CORONAVIRUS must not be allowed to cancel the remembrance of Britain's war dead, the head of Legion Scotland has warned. 

The Lord Provost will today lay a memorial wreath to the UK's war dead in private for the opening of the George Square Garden of Remembrance.

The opening of the remembrance garden in Glasgow was due to go ahead tomorrow but was cancelled because of ongoing coronavirus restrictions. 

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An online service will be broadcast online at 10.50am tomorrow to ensure the public can come together to remember those who died the First and Second World Wars and all conflicts since. 

Dr Claire Armstrong, Chief Executive of Legion Scotland, said that coronavirus should not stop people from coming together for those who lost their lives in war but that public health measures had to be observed.  

She added: “We are very disappointed that the opening of the Garden of Remembrance cannot proceed as planned, but we are determined to ensure that the public can still come together in remembrance of those who have made the ultimate sacrifice. 

"Coronavirus must not be allowed to cancel remembrance, but public safety is paramount.

“Unfortunately, this is not the first time that we have had to adapt our plans this year. 

"We undertook three major commemorations in the 75th anniversary of VE and VJ Days in May and August respectively, and the 80th anniversary of St Valery in June, with considerable success.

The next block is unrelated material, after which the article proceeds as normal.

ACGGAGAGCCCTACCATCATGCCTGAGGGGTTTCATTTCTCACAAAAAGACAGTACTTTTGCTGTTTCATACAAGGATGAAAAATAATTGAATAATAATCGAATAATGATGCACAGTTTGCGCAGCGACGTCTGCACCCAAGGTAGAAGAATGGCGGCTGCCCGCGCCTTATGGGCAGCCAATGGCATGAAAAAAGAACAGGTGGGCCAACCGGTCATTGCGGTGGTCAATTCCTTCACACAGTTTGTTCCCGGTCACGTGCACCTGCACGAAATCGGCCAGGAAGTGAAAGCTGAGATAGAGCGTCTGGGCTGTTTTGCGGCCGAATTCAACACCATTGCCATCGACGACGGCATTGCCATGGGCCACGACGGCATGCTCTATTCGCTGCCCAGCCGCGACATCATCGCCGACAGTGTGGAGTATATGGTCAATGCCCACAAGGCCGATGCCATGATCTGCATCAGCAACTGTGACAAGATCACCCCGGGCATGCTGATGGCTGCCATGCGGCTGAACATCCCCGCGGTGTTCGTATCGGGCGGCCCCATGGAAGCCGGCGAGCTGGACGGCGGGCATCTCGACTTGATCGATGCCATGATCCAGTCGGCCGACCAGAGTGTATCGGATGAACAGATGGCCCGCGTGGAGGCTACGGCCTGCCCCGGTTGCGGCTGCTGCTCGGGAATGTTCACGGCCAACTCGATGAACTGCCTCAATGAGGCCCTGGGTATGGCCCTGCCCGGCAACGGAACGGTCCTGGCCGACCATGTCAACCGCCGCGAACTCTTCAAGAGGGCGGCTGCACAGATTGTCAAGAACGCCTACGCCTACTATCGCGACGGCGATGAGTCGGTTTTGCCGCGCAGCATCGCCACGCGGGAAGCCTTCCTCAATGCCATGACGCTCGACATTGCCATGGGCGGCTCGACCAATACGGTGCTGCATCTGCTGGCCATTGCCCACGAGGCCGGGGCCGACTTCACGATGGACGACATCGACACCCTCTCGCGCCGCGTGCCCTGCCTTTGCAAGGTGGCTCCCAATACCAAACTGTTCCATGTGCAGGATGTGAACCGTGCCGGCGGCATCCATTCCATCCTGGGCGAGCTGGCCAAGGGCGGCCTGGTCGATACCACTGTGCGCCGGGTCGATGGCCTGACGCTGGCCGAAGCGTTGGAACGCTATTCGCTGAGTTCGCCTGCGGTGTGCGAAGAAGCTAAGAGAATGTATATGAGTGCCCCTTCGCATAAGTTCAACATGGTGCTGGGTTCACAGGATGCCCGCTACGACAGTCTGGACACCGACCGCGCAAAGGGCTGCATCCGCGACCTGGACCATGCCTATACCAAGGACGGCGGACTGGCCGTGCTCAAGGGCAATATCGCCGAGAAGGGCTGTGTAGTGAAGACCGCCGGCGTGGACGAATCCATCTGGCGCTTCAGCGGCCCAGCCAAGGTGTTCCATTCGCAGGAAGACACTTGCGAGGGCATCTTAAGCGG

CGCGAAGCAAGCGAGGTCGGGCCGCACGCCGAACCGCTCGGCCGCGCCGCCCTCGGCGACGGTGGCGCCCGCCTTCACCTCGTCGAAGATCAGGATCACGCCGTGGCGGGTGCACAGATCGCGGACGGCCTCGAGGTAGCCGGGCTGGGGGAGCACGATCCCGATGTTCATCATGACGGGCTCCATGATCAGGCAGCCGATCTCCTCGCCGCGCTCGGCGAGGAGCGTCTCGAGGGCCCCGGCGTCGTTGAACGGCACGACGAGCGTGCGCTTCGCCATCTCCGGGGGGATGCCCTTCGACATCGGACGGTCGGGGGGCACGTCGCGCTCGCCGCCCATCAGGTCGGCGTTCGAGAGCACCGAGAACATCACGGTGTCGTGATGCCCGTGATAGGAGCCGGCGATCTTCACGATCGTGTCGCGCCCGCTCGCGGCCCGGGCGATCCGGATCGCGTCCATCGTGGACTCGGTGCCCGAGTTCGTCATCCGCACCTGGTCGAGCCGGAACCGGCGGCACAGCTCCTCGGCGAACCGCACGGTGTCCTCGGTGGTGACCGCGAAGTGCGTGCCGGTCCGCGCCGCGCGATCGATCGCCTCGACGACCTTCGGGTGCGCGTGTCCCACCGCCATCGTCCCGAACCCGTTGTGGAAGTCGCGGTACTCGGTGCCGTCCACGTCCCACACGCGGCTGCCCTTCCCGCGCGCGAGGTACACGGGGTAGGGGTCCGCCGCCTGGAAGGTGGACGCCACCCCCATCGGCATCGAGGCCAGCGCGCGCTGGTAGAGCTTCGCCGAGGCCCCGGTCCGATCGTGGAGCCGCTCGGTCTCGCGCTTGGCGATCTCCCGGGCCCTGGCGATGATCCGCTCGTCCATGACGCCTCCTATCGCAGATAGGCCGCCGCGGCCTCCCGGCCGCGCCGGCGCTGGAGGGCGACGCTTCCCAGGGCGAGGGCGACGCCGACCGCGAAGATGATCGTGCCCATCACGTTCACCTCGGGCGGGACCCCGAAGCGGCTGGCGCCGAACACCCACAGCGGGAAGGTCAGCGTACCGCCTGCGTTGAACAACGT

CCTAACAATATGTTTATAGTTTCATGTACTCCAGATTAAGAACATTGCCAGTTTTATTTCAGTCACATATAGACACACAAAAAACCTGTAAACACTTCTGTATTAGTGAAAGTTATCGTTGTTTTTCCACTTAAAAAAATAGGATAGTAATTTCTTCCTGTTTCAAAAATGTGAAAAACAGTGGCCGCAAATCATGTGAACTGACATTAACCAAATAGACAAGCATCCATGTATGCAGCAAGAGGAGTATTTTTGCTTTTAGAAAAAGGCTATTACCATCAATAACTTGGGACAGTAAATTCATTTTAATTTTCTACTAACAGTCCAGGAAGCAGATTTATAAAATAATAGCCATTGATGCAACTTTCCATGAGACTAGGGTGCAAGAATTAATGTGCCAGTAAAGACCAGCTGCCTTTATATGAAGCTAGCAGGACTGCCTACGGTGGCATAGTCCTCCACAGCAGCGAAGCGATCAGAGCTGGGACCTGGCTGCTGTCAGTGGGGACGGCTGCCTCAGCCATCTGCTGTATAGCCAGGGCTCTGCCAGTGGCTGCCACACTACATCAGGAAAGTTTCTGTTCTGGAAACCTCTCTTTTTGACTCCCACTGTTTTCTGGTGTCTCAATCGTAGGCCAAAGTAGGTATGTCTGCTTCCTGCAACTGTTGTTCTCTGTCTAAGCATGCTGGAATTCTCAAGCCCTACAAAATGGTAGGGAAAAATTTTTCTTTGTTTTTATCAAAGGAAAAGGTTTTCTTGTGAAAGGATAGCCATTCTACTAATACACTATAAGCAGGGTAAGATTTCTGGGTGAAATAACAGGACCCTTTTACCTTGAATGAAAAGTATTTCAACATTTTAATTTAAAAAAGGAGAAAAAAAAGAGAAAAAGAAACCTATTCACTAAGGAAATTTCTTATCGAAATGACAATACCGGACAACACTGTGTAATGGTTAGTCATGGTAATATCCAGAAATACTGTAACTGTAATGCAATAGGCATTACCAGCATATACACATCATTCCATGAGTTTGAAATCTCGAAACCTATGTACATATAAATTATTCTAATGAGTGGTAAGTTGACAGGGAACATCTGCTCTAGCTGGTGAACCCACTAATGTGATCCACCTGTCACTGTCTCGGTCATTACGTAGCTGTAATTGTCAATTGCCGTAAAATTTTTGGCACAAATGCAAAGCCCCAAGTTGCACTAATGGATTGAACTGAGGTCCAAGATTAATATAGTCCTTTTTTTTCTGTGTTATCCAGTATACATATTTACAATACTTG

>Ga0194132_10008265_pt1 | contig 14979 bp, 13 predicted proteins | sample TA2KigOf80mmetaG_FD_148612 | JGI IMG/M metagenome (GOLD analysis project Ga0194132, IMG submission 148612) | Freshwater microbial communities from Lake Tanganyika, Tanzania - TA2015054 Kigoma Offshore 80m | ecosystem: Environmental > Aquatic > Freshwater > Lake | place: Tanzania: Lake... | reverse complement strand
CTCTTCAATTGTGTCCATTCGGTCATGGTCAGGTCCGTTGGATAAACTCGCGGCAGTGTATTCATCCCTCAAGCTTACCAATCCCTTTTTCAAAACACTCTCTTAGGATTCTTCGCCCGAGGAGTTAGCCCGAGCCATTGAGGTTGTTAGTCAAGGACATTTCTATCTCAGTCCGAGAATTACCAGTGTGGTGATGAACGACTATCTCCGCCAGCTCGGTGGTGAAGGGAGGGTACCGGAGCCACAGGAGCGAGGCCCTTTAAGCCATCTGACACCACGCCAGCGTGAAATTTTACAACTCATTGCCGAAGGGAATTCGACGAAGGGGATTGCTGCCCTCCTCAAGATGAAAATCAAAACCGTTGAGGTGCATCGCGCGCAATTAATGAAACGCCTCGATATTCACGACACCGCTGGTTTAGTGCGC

"The virtual programme of events reached millions and were arguably even more successful as a result of being taken online."

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The service will be broadcast live on Legion Scotland's Facebook page.

Philip Braat, the Lord Provost will observe a two-minute silence at 11am with Legion Scotland's National Padre Rev Dr Karen Campbell who will host the service.

He said: "This ceremony allows us all to reflect and demonstrate our gratitude for those who gave their lives in conflict to preserve our freedoms.

"I am always proud and privileged as Lord Lieutenant to have the opportunity to demonstrate the city’s support for our armed forces, past and present.

“Sadly, due to the changing situation of the pandemic and the national social distancing rules that have been introduced for health and safety reasons, it means that this event cannot go ahead as planned this year. 

"I know how important these occasions are to our serving military personnel, our veterans and the citizens of Glasgow, and I understand that this will be disappointing, but it is also understandable.

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"Although we cannot hold mass gatherings at present, I still intend to lay a wreath to mark the occasion on behalf of the city, because Glasgow owes its military and veterans a great debt.”

Dr Armstrong is awaiting updated Scottish government guidance on outdoor gatherings, expected later this week.

The current restrictions last until November 2 but it is not expected that large outdoor gatherings such as the traditional George Square memorial service will go ahead as normal.